8 April 2003
A reader's greatest fear
Things may have changed since The Lord of the Rings series began, at least for some people, but few things upset me quite as much as seeing that a book of which I am inordinately fond is about to turn into a motion picture how can they possibly do it justice?
Next month I have to come to grips with the BBC Films/Independent Distribution Partnership's production of Dodie Smith's late-Forties novel I Capture the Castle, a book I first read in high school and dust off every other year or so just to reacquaint myself with the residents of ruined Castle Godsend and to see if I'm still in love with Cassandra Mortmain. (I tend to be, shall we say, frustratingly constant in my devotion, particularly when it is not returned, which is almost always the case.)
I could boycott the movie on general principle, and there's always the chance that it won't play here at all after all, they may need extra screens for The Matrix Reloaded but even if I can avoid the theatrical release, I'll still have to contend with the eventual DVD. Fortunately, the canned synopsis floating around seems remarkably true to the storyline, and the Samuel Goldwyn company, which is distributing the film in the US, has a reputation for picking up the Good Stuff.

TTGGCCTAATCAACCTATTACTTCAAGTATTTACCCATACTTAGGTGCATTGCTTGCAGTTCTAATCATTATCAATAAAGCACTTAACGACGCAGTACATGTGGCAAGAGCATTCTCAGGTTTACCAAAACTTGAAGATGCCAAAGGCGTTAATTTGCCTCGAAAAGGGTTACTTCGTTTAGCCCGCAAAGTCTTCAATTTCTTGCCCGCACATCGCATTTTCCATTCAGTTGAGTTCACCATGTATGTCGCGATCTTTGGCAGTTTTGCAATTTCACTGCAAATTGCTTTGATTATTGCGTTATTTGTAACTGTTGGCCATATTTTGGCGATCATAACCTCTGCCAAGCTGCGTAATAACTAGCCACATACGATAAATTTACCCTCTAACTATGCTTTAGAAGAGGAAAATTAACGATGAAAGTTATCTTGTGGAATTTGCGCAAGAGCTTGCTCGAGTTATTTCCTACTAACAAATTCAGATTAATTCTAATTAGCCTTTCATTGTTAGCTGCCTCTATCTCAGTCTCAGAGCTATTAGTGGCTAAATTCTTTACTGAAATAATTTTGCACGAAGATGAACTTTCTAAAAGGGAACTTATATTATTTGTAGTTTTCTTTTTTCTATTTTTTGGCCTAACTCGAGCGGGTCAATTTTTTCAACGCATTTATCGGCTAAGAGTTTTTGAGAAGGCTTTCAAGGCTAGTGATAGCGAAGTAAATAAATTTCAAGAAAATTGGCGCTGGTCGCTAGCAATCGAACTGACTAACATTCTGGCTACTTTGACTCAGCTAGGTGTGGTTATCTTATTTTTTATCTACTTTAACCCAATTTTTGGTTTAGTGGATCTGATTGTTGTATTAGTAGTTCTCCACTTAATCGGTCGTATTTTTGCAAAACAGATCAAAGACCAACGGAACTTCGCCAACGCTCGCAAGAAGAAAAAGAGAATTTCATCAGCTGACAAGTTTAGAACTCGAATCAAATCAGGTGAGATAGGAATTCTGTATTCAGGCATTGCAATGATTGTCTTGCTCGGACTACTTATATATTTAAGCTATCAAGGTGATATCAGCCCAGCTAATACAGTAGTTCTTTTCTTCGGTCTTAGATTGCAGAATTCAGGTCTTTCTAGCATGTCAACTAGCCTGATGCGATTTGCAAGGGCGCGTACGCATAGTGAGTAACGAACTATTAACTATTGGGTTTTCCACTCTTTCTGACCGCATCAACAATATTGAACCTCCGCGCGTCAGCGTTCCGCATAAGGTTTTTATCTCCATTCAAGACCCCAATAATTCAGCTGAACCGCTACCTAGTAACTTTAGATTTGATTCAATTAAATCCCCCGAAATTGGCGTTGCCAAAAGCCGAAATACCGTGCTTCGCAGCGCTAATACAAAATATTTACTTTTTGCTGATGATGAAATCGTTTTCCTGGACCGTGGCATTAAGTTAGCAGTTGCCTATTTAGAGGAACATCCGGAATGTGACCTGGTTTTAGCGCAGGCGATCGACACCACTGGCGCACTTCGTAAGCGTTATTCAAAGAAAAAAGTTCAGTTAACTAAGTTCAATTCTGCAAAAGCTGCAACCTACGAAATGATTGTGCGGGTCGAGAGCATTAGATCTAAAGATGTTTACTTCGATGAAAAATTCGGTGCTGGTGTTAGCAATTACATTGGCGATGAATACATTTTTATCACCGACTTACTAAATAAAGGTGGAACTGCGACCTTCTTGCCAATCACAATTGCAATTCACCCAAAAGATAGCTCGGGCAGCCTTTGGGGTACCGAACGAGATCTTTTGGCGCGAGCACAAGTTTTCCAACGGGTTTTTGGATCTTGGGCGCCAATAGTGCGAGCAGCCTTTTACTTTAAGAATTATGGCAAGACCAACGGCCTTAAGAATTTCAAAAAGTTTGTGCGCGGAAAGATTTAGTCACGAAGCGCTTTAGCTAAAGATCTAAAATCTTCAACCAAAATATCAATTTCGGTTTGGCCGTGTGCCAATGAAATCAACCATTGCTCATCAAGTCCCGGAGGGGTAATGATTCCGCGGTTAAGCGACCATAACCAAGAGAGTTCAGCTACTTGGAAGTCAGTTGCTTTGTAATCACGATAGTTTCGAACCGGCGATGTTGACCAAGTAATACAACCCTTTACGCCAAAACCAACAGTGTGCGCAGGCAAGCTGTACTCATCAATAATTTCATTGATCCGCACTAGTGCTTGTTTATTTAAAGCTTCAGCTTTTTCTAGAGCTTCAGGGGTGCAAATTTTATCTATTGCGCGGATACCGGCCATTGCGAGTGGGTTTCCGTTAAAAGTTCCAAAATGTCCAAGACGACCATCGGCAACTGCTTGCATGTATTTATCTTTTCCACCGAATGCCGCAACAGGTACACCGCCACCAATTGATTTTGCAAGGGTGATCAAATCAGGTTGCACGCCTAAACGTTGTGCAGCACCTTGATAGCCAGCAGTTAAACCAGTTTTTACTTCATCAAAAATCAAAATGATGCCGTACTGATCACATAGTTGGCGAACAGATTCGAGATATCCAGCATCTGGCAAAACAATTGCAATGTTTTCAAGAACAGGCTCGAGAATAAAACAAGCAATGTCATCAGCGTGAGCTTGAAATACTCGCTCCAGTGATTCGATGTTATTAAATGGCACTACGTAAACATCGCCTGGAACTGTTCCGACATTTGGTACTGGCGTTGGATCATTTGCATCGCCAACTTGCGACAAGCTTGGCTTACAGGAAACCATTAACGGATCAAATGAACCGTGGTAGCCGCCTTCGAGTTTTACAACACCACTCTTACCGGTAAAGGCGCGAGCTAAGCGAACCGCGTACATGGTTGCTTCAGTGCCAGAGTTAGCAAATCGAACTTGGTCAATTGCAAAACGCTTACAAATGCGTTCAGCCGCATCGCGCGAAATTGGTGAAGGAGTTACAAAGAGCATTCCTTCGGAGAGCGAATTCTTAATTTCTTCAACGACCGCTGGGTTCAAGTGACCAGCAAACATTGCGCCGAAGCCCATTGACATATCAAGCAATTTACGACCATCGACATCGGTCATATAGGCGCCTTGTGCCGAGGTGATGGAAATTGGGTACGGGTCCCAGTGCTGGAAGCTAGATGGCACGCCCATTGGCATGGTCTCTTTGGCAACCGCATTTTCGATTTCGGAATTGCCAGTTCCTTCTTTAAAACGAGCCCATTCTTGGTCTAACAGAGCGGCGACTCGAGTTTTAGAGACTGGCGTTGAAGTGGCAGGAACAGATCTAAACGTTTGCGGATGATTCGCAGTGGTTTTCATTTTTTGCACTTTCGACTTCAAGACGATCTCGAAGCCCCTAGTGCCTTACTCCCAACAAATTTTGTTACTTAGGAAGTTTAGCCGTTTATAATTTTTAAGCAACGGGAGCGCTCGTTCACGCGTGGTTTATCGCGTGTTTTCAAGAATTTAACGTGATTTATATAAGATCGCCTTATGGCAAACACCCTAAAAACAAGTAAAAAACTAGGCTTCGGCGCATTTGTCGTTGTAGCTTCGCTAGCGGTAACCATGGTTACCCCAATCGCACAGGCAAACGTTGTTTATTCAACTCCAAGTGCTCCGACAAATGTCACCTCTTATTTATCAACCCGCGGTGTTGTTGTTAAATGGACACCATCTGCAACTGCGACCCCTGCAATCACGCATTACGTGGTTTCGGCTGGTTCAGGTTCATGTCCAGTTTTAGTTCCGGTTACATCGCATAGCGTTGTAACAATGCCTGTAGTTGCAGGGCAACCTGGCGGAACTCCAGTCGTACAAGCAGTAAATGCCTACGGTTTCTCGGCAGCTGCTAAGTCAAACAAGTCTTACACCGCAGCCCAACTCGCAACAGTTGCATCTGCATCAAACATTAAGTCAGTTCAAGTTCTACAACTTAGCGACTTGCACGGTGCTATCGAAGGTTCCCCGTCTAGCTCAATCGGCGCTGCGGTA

Then there's that R rating, about which I have some misgivings. Yes, there's some brief nudity in the book, but it's fairly nonsexual in nature. (Cassandra takes a bath; Topaz, the free-spirited stepmother, is wont to "commune with nature," which Cassandra decides to try for herself just once.) This, of course, reflects the collapsed state of my libido: I don't think I can handle seeing an object of my affection in her birthday suit. (I am, of course, amenable to testing this thesis.) And there's something a trifle disquieting about seeing something I read when I was fifteen being turned into an R-rated film. Still, this isn't exactly Disney material. Then again, neither was Smith's 1956 novel The Hundred and One Dalmatians, at least at first.